“I take Bitcoin for rent, tuition, and wanted to get it for selling my house, too, but the broker wouldn’t let me!” he laughed.
According to Draper, his “investment portfolio looks like the UN,” and he enjoys working with people from different backgrounds.
“I invest completely blind. I just say – how good is this? Is this person really gonna be driven to make it happen? In fact, in the last ten investments we made five were female entrepreneurs, so we are very proud.”
The main thing that Draper sees in common among all successful startups is their attention and love for the customer.
“If they figure out how to delight their customer, they’re onto something. So if you really wanna build a great business, you do need to delight the customer and make them as happy as possible. And if you really wanna make your business grow quickly, you need to turn your customer into your salesman. You want them to be so excited about it so that they wanna spread it.”
However, even for Tim Draper, the road to success has not always been a bed of roses.
“Most of my regrets are failures to act, when I didn’t do something. I made a couple of huge mistakes. One was Netflix, when Reed Hastings came to me and said he was going to create a business by shipping DVDs to people’s houses I said this was never going to be working – we would be streaming in two years, and he said people are not ready for streaming yet, but they will be. Another big mistake I made was not backing LinkedIn because I thought that people we all want to reach are not going to want to be reached, and I was wrong completely. I can blame my partners for talking me out of Google… I got outbid for Facebook by somebody I told about Facebook!”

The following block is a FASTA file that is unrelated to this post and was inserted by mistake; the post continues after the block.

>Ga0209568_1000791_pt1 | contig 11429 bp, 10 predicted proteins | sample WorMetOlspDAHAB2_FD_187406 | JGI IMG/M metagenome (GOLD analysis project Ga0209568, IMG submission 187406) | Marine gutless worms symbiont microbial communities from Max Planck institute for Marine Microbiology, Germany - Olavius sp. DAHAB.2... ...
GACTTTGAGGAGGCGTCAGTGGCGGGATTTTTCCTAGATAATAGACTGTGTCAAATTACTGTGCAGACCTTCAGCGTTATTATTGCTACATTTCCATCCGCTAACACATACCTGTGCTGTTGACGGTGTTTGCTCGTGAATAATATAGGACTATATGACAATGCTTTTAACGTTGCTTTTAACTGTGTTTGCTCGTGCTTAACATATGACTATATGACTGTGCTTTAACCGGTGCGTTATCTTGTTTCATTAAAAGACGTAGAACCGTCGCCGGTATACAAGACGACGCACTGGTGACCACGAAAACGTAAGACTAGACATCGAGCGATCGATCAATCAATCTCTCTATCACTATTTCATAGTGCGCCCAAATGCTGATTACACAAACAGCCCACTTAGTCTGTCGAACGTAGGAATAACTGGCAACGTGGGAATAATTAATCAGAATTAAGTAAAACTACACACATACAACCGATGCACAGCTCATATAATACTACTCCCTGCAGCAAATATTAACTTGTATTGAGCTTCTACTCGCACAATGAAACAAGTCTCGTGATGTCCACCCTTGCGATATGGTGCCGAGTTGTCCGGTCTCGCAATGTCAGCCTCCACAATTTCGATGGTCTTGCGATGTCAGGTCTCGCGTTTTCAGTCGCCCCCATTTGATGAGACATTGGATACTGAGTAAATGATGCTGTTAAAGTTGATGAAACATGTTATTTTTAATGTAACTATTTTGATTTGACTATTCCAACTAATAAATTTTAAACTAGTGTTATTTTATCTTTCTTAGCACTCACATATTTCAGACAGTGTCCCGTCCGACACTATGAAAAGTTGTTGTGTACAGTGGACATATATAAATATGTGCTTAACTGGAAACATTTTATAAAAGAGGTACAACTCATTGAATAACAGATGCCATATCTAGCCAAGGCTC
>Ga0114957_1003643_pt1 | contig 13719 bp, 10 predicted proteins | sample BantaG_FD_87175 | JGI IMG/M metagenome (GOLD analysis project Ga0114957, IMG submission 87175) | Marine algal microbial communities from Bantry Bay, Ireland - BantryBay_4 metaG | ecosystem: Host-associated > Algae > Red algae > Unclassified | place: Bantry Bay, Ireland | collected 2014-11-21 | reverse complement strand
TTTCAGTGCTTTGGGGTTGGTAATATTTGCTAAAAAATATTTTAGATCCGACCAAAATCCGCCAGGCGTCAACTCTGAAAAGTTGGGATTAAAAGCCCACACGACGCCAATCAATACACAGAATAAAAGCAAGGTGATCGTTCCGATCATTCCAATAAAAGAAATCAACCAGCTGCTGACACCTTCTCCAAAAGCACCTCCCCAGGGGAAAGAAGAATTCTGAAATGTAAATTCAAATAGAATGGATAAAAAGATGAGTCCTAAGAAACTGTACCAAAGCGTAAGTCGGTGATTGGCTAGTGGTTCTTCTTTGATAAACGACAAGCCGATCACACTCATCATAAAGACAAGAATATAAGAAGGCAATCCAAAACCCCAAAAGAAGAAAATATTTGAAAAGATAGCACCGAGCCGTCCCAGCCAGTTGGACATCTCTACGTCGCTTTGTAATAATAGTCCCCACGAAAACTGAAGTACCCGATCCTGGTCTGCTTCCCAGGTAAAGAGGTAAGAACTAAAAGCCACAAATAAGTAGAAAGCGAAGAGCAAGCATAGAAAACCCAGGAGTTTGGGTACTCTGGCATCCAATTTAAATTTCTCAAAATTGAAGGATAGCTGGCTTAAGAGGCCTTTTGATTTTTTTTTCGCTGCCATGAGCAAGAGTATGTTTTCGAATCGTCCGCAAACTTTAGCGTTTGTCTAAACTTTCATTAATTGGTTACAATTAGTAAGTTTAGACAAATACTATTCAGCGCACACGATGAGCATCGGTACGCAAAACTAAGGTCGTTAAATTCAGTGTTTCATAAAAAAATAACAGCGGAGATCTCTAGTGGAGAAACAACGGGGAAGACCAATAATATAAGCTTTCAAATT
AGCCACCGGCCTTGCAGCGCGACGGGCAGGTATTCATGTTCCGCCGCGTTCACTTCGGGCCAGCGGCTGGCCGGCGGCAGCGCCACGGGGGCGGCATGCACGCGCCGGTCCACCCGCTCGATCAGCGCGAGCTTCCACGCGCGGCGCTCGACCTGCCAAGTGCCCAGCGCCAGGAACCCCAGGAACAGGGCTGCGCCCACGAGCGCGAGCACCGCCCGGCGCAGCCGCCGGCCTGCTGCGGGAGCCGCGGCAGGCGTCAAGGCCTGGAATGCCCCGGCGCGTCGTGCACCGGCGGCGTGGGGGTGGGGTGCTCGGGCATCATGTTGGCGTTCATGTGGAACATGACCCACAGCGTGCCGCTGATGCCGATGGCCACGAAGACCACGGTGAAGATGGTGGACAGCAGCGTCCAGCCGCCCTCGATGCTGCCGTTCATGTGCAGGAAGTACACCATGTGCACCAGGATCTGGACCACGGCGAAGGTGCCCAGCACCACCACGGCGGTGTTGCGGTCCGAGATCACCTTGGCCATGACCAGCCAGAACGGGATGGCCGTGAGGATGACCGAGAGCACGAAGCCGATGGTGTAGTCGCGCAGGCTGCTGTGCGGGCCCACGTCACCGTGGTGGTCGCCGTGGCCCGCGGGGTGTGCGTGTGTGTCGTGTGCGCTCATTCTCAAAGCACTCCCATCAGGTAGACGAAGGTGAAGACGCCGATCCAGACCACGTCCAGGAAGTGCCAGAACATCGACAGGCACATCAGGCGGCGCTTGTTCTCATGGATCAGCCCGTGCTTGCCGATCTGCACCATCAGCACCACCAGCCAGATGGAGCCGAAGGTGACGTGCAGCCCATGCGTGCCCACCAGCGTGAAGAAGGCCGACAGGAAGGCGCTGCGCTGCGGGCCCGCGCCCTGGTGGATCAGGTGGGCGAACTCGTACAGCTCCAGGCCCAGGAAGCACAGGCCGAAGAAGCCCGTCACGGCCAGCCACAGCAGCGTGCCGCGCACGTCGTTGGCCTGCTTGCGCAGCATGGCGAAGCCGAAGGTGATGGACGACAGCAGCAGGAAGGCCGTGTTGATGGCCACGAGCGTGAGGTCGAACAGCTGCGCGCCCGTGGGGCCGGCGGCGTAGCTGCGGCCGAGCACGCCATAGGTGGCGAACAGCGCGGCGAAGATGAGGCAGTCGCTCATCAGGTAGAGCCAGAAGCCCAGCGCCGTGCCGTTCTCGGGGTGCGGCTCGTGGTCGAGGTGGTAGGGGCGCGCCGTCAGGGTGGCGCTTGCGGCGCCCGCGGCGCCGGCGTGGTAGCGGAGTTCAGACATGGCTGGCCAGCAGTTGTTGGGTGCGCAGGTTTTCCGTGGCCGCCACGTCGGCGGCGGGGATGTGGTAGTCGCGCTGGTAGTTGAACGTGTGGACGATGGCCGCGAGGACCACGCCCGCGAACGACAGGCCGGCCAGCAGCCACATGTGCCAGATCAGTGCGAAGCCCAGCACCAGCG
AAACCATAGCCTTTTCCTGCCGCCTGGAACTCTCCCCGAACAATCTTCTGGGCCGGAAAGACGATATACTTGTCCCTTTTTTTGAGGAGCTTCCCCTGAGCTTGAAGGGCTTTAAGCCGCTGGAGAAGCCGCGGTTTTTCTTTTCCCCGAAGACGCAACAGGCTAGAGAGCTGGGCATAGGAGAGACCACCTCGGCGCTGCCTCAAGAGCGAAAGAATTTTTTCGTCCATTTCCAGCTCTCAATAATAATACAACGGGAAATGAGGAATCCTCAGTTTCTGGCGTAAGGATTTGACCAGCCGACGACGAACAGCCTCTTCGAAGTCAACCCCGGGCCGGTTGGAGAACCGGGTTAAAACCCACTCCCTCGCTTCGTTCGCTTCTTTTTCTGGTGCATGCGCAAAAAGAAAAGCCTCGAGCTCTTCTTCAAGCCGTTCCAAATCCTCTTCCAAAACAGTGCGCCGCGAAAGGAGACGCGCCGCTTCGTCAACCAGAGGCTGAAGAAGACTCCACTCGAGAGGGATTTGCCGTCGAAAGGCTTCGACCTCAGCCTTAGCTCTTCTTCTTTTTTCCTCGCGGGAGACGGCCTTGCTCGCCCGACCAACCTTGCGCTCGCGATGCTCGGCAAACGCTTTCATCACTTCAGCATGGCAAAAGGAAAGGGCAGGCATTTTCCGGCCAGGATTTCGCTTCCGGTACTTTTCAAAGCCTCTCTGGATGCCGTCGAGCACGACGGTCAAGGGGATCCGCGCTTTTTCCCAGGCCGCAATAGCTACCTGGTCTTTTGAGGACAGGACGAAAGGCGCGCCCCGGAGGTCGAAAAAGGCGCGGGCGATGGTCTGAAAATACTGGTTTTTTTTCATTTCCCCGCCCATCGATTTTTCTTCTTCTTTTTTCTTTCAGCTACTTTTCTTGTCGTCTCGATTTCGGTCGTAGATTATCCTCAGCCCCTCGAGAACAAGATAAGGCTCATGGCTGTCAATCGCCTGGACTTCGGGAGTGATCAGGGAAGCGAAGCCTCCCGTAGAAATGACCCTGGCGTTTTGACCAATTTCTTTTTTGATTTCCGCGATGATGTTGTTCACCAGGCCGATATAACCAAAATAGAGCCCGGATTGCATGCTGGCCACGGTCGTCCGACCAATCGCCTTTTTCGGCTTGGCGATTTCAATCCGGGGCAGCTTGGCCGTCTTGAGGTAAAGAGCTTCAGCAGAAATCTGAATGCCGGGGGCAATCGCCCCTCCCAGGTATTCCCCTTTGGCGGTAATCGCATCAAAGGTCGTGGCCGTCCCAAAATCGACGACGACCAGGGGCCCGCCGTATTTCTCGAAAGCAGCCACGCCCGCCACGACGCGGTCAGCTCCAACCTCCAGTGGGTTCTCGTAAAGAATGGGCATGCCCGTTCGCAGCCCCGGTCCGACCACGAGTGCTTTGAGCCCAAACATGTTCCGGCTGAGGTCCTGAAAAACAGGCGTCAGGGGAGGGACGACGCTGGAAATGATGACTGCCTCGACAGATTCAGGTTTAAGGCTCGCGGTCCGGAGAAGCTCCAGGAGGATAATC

Despite several bumps on the road, Draper refers to his venture career as an amazing life of excitement and drive, meeting some of the most extraordinary people, traveling all around the world.
According to Draper, freedom of speech and freedom of the press are the most powerful things worldwide right now.
“Freedom of speech is going global, and I think this is where the press is most valuable.”
As one of the arguments Mark Zuckerberg brought up at his testimony on the Hill is the fact that China is currently working on its own cryptocurrency and Libra is needed to offset that.
“The U.S. is moving way too slowly, and that raises the question if there’s still the open government,” Draper noted.
The afternoon was filled with the vibe of innovation and opportunity, many topics were raised and argued. If Estonia has already created an e-government, where most public services are available online 24/7, saving 1,407 years of working annually, what stops the U.S. from doing just the same, considering the budget crisis? Why not use blockchain for digital voting instead of voting booths tainted by the history of corruption? With most of the money being digitalized, should the government scrutinize cryptocurrencies, or just invent their own? And indeed, do we still have the open government?